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Relatives regret new trial delay

Families of Maguindanao massacre victims must wait again for top suspects to answer charges

Relatives regret new trial delay
Journalists offer prayers and candles at the site of the massacre (Photo by Mark Navales) reporter, Manila

May 26, 2011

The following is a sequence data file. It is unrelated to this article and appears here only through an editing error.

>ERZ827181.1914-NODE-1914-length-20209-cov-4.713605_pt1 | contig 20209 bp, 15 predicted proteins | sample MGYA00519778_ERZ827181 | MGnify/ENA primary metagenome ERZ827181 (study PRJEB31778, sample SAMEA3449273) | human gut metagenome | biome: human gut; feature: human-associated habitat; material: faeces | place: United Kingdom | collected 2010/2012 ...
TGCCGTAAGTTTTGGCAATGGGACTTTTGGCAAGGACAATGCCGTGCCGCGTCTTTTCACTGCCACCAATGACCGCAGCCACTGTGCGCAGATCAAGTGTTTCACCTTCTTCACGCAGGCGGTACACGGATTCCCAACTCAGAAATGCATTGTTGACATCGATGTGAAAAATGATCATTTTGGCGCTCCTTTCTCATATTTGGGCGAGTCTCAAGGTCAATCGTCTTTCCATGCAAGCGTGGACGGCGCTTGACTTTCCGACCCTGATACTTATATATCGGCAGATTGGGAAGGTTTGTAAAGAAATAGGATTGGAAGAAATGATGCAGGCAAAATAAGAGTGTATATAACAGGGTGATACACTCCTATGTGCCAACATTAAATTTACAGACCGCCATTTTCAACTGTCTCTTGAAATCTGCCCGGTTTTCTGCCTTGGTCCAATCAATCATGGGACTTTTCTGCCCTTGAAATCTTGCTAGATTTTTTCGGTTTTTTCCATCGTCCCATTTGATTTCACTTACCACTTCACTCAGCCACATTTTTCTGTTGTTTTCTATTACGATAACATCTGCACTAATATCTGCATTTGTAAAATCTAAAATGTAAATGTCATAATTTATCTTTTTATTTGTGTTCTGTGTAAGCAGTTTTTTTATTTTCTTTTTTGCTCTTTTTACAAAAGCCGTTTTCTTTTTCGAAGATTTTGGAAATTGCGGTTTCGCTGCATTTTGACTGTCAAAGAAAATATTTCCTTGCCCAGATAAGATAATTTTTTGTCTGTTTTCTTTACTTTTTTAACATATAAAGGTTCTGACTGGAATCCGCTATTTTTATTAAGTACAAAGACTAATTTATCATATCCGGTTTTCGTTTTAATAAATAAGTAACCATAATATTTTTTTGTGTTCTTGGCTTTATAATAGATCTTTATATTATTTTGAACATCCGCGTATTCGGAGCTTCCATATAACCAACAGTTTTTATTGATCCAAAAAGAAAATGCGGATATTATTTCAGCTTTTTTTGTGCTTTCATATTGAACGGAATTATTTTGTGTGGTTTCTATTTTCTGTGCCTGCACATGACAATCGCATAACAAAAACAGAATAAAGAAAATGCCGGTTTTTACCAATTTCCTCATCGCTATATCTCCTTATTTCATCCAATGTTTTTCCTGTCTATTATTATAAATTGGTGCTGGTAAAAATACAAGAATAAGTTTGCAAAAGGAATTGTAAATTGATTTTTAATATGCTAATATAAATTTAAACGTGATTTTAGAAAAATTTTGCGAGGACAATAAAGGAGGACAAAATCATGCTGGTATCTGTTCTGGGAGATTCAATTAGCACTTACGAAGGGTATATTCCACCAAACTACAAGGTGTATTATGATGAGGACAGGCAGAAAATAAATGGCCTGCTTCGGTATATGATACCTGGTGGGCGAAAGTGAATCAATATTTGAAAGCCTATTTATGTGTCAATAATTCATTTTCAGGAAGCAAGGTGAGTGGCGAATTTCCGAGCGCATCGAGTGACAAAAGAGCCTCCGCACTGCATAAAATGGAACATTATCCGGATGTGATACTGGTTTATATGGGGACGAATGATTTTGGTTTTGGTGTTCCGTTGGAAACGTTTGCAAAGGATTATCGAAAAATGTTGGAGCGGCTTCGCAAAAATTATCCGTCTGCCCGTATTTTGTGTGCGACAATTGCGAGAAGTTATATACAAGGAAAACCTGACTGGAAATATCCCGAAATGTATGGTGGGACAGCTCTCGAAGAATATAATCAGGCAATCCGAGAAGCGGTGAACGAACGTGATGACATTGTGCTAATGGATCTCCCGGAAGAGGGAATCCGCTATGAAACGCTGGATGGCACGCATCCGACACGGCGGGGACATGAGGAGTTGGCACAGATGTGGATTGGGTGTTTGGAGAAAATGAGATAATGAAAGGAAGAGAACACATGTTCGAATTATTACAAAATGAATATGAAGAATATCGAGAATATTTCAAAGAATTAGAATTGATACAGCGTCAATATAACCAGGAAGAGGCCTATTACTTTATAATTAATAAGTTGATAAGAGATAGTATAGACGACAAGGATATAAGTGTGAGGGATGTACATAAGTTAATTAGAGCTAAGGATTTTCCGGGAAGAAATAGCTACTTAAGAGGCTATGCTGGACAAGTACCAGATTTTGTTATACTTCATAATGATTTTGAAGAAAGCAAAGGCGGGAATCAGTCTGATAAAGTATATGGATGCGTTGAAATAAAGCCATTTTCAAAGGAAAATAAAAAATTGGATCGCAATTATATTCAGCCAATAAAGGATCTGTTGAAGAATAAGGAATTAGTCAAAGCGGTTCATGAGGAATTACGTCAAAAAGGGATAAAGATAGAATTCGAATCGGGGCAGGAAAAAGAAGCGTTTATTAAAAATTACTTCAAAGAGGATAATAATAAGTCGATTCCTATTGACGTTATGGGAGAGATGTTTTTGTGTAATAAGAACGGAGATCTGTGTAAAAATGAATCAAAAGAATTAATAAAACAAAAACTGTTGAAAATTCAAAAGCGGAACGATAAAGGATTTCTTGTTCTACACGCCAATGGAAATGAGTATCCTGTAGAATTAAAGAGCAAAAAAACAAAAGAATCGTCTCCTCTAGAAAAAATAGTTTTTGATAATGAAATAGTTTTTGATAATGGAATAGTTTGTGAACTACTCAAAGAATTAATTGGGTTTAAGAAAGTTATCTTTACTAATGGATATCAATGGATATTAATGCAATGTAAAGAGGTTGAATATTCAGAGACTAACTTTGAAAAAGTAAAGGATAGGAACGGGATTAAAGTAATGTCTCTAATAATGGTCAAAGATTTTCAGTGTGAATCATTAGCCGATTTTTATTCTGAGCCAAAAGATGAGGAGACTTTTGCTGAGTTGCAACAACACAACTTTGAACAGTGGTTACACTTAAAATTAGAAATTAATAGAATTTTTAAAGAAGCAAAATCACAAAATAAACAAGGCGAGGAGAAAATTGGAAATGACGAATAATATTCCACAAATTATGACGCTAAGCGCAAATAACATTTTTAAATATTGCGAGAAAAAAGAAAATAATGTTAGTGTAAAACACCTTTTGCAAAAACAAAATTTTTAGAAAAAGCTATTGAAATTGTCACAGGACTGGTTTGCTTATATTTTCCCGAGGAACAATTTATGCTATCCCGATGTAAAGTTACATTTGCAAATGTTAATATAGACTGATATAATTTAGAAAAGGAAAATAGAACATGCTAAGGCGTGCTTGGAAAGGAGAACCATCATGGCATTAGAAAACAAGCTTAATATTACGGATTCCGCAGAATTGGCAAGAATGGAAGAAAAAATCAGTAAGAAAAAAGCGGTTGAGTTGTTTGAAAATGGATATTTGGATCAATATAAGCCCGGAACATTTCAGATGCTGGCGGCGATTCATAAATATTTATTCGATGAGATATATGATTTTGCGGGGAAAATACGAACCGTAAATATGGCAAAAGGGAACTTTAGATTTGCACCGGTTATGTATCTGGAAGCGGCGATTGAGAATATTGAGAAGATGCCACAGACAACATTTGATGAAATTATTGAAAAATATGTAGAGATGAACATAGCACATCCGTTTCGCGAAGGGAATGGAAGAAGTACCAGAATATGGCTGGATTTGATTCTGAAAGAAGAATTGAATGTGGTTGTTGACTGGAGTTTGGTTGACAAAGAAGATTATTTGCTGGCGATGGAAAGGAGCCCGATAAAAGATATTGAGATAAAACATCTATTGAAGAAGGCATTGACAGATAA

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Families of the victims of a mass killing in 2009 in the southern province of Maguindanao have expressed disappointment after the judge handling the case failed yesterday to issue an order for the arraignment of the principal suspects. "I prayed really hard that the arraignment would go ahead. So I am really disappointed it didn't," said Maguindanao governor Esmael Mangudadatu, who lost his wife and two sisters in what is considered the worst election-related violence in the country’s history. Church leaders have repeatedly criticized the slow pace of the trial, even calling on the United Nations Human Rights Council to monitor the prosecution of suspects. Bishop Felixberto Calang of Iglesia Filipina Independiente and head of Initiatives for Peace in Mindanao, has also asked the UNHRC to provide protection for witnesses. Victims' families are very anxious about attempts to bribe witnesses and prosecutors, he added. Some 57 journalists, supporters and relatives of the governor were abducted in November 2009 as they were traveling to file nomination papers for elections. Their bodies, some beheaded, were later found nearby. Mangudadatu said he had thought Andal Ampatuan Senior, the main suspect, was going to be arraigned because the suspect himself had urged the court to get on with the proceedings. Juliet Evardo, mother of dead journalist Jolito Evardo, was also dismayed. "We are all depressed right now because we were expecting Andal Senior to be in court," she said, adding her husband was "really angry" at the delay. Evardo and the families of the victims have repeatedly asked the government to allow them to visit the detention cells to see if the suspects are still there. So far only 57 of the 90 arrested suspects have been arraigned. All have pleaded not guilty. Legal experts say the case will probably drag on for decades because of the sheer number of accused, the volume of evidence to be presented and the number of witnesses to appear.
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